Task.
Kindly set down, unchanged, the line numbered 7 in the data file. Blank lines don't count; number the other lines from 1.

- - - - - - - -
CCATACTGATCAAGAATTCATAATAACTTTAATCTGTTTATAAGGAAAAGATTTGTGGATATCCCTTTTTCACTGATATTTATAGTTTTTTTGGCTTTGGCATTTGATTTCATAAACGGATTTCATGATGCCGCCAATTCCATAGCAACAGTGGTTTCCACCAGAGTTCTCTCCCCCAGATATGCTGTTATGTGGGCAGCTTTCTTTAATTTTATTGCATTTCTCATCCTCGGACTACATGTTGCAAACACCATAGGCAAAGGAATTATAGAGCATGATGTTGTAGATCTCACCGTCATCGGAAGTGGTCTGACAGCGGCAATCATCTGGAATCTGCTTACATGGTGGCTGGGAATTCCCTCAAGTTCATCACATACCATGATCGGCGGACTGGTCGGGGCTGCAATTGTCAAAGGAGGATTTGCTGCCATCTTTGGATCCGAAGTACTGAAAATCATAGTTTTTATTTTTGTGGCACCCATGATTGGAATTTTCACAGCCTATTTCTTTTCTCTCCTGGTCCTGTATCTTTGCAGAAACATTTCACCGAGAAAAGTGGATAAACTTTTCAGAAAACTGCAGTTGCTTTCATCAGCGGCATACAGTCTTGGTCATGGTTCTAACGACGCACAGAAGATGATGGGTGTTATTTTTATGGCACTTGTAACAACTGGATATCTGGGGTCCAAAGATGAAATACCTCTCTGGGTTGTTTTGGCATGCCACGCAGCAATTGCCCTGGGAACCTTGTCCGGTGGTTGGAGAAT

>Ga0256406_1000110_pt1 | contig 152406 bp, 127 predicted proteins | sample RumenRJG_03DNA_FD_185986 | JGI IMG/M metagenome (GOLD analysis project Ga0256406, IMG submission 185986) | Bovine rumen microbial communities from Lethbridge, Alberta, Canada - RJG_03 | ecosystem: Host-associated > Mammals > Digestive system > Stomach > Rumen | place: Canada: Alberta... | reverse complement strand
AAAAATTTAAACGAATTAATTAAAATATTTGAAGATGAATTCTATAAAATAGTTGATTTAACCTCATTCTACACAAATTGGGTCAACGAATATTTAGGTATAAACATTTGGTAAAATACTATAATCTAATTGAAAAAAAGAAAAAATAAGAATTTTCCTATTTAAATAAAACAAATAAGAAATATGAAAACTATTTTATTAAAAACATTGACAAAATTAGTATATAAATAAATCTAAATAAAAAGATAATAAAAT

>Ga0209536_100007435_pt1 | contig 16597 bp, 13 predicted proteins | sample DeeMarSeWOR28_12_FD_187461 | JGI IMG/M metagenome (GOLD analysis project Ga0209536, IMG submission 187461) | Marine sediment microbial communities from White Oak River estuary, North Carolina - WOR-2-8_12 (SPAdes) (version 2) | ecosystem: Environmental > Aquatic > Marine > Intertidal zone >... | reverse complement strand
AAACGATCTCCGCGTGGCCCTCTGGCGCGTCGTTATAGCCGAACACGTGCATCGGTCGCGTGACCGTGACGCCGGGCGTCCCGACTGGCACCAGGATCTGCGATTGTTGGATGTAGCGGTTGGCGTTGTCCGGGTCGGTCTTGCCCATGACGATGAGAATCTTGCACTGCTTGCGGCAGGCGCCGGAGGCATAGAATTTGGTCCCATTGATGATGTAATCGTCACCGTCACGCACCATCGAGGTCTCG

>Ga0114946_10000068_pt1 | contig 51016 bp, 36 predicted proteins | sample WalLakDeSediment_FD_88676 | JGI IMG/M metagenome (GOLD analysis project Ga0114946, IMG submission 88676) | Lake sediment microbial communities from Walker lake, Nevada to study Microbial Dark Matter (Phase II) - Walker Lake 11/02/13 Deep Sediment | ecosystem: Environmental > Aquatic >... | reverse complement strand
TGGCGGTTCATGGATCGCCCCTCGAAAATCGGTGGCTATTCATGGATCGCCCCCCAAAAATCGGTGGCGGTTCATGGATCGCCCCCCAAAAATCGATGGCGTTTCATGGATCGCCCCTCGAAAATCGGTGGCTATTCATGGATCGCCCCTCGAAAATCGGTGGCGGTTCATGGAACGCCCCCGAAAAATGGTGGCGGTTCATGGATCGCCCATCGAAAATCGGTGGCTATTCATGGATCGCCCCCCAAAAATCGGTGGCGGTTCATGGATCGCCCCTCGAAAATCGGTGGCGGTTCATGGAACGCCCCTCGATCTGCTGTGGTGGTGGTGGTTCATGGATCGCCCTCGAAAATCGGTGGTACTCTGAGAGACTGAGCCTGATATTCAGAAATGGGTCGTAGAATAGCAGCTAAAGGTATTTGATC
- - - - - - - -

TGGCGGTTCATGGATCGCCCCTCGAAAATCGGTGGCTATTCATGGATCGCCCCCCAAAAATCGGTGGCGGTTCATGGATCGCCCCCCAAAAATCGATGGCGTTTCATGGATCGCCCCTCGAAAATCGGTGGCTATTCATGGATCGCCCCTCGAAAATCGGTGGCGGTTCATGGAACGCCCCCGAAAAATGGTGGCGGTTCATGGATCGCCCATCGAAAATCGGTGGCTATTCATGGATCGCCCCCCAAAAATCGGTGGCGGTTCATGGATCGCCCCTCGAAAATCGGTGGCGGTTCATGGAACGCCCCTCGATCTGCTGTGGTGGTGGTGGTTCATGGATCGCCCTCGAAAATCGGTGGTACTCTGAGAGACTGAGCCTGATATTCAGAAATGGGTCGTAGAATAGCAGCTAAAGGTATTTGATC